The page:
Team In Transition
HOUSTON - Transition defense has been a season-long bugaboo of sorts for the Houston Rockets. And while tonight’s showdown against the relatively slow-paced Utah Jazz (Utah ranks 19th in the NBA in terms of pace of play) doesn’t figure to be the toughest of tests for Houston in that regard, it’s still an issue the Rockets know they must get a handle on as the team enters the final stages of its playoff push.
According to Synergy Sports, Houston sits 26th in the league in transition defense, conceding a robust 1.205 points per possession in transition opportunities to their opponents. Where do the breakdowns lie? As with just about any problem, the answer does not hinge upon any one single thing but rather consists of a multi-layered solution that contains the need for greater communication, effort, execution (on both sides of the ball, it should be noted, since bad offense can rapidly lead to bad defense) and, yes, experience.
So frequently the latter point is thought of only in offensive terms, but experience is of course just as critical on the other side of the ball. It’s easy to implore players to run back faster and exert more energy in transition defense and, to be sure, that sort of tireless work rate can overcome a lot of flaws. But working smarter is just as important as working harder. Transition defense is not just as simple racing back to shadow your man the second the other team assumes control of the ball via a turnover or missed shot. It relies upon an oft-overlooked help-and-recovery strategy that requires a significant amount of time to hone and perfect until it becomes second nature.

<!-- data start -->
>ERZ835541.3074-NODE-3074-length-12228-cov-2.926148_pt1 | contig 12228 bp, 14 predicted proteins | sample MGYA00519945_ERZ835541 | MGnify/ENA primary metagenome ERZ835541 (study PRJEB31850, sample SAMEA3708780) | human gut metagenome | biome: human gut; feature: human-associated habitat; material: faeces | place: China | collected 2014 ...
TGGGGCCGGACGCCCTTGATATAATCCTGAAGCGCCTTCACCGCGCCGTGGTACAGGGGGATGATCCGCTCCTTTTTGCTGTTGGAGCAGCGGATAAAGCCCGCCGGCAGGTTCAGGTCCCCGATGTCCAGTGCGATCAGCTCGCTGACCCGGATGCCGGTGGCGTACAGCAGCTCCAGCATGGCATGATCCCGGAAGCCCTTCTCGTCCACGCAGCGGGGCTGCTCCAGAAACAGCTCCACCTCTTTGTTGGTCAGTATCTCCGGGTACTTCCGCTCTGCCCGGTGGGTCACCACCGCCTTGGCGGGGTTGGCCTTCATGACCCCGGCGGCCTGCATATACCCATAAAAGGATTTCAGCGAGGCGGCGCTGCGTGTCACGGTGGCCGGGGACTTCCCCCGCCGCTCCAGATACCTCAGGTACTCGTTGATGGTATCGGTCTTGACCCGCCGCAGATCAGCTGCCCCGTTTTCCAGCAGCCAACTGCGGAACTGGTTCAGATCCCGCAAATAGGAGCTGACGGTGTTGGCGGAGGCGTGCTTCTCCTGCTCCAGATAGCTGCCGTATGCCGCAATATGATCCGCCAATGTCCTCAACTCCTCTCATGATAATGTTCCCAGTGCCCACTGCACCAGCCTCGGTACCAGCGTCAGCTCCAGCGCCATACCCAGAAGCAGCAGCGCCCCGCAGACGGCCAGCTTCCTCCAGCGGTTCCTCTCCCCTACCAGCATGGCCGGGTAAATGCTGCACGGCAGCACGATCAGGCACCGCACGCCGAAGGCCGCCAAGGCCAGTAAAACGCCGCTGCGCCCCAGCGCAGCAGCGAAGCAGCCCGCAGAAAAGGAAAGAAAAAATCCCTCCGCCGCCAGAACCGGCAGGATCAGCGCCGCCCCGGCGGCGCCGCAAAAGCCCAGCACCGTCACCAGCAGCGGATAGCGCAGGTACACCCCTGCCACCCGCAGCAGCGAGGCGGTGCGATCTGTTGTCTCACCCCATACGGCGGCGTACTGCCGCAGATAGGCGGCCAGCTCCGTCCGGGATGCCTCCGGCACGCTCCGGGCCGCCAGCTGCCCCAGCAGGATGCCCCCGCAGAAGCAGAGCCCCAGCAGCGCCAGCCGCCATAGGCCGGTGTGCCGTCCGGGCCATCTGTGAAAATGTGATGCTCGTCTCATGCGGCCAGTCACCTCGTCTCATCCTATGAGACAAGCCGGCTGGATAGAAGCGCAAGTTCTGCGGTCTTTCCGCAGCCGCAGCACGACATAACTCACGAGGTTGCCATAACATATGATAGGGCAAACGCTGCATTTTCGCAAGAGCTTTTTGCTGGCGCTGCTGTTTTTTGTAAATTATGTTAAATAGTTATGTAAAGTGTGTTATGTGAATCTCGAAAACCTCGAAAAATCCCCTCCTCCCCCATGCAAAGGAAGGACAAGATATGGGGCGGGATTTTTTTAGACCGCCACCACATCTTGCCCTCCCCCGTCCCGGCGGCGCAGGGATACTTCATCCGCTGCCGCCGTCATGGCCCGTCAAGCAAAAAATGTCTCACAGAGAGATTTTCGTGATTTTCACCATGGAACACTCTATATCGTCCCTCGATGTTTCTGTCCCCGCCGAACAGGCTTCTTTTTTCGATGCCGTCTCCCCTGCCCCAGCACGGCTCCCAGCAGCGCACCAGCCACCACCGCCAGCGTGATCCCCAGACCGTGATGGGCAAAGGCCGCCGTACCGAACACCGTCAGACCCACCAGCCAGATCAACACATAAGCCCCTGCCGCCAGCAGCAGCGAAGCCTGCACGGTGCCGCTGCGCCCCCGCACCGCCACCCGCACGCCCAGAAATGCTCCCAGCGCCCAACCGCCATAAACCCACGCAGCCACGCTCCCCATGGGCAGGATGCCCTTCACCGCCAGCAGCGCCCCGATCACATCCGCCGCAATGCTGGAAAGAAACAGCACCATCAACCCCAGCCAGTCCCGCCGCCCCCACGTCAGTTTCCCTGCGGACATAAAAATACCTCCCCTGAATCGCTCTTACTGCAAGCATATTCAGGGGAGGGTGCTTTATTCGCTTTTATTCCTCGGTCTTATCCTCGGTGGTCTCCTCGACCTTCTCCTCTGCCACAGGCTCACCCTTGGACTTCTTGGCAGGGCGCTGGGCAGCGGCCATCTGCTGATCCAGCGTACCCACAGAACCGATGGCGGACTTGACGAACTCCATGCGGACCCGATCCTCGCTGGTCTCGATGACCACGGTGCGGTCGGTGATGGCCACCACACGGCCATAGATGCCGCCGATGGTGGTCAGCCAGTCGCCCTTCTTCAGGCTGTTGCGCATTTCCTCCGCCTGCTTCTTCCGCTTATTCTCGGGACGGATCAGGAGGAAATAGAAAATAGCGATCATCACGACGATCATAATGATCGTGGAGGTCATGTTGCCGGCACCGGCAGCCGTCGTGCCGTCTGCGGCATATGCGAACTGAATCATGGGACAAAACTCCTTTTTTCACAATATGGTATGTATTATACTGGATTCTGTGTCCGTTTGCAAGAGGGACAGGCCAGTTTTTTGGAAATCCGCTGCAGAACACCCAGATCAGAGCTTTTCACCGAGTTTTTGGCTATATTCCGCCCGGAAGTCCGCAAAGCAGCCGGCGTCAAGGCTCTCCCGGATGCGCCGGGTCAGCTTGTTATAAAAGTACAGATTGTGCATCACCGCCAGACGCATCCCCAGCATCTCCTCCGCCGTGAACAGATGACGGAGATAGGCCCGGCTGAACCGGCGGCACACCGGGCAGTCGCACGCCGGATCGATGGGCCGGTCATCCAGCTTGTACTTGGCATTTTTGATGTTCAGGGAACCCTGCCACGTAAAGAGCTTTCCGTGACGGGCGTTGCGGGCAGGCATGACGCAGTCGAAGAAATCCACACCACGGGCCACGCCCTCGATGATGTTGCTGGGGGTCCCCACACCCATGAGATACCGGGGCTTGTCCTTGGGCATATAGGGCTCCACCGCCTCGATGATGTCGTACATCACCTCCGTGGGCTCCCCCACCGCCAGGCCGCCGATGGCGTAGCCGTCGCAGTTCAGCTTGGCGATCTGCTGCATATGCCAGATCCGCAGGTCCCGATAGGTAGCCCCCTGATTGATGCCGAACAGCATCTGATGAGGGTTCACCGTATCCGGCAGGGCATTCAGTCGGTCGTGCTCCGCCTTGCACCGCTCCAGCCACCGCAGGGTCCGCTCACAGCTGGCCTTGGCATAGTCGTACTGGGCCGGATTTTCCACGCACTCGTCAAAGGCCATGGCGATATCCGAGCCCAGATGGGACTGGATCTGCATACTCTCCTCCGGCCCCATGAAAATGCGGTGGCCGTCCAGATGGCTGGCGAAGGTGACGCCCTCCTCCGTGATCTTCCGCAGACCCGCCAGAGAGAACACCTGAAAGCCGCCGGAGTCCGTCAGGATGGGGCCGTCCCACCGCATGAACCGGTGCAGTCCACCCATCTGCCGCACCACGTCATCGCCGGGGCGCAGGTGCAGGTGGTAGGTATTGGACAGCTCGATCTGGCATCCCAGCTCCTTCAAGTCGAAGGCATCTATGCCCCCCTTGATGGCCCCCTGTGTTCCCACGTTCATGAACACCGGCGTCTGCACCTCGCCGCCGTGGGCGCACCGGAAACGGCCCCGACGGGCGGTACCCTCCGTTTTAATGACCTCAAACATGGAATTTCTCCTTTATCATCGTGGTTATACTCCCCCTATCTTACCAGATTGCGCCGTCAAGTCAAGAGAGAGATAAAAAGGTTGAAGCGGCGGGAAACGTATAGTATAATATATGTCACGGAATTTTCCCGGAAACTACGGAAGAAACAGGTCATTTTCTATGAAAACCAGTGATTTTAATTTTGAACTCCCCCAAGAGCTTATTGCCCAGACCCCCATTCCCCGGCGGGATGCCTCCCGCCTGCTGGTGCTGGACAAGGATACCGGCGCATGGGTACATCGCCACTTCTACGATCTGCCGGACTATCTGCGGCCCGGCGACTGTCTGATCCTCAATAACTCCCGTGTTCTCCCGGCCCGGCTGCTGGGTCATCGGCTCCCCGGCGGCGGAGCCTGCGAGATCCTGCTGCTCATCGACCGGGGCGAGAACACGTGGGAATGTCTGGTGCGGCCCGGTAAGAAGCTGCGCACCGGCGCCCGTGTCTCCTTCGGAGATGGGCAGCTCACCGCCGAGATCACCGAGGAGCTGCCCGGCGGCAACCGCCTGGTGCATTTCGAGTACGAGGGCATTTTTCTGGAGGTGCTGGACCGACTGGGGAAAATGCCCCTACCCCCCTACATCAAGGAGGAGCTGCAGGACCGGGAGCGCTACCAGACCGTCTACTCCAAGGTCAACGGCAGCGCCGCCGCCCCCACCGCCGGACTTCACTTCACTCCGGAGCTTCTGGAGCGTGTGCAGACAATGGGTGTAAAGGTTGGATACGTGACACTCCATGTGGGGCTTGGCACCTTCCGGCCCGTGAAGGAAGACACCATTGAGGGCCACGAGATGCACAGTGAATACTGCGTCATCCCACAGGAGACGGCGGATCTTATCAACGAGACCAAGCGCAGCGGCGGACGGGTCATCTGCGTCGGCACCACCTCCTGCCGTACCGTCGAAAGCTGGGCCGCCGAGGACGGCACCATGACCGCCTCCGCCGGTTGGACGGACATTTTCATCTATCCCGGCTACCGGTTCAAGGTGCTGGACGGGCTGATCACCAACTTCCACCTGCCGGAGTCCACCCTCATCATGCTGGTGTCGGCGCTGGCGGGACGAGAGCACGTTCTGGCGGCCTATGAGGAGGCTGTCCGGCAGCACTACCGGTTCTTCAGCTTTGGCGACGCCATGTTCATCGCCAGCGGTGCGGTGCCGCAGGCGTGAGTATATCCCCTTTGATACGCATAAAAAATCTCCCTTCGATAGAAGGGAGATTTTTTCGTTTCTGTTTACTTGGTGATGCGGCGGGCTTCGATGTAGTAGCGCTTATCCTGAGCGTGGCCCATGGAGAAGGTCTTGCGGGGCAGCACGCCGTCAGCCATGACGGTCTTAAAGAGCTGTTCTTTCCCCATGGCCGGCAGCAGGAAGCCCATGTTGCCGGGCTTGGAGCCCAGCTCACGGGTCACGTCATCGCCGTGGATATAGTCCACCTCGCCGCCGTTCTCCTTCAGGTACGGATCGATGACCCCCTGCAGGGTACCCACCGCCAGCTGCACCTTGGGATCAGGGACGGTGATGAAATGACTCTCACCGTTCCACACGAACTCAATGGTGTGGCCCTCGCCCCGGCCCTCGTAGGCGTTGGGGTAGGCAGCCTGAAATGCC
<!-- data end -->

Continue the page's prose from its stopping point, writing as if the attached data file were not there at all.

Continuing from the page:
Houston head coach Kevin McHale tackled that topic head-on today following this morning’s shootaround.
“Transition defense is a direct correlation to how many turnovers we’re having,” he said. “If we keep our turnovers low, our transition defense is okay. Our defense in the half-court has been pretty solid almost all year long, but then we shoot ourselves in the foot with having 12-to-15 turnovers from half-court to the top of the key, or free throw line to the half-court – those are almost impossible to come back on. Where we also get in trouble in transition is when a long rebound comes out and we don’t track it down; it gets tipped out and they get out and run.
“We worked on our transition defense again. I thought we had that bugaboo out of the equation a little bit but it kind of crept back in with a bunch of new guys. There are certain things in our league where experience – you just can’t replace it. Transition defense is one of them. I’ve got to be processing who’s running down, how far you’re ahead. If I’m a big, I’m trying to get back to my big, but if I can’t I’ve got to take your guy. Then as soon as I can, I’ve got to change with my guard and get matched up. All that stuff requires a lot of communication and a lot of thought that is not conscious thought, but it’s just repetition where you kind of (naturally) do it. We had that but now it’s kind of a new group and we’re back to fighting it a little bit.”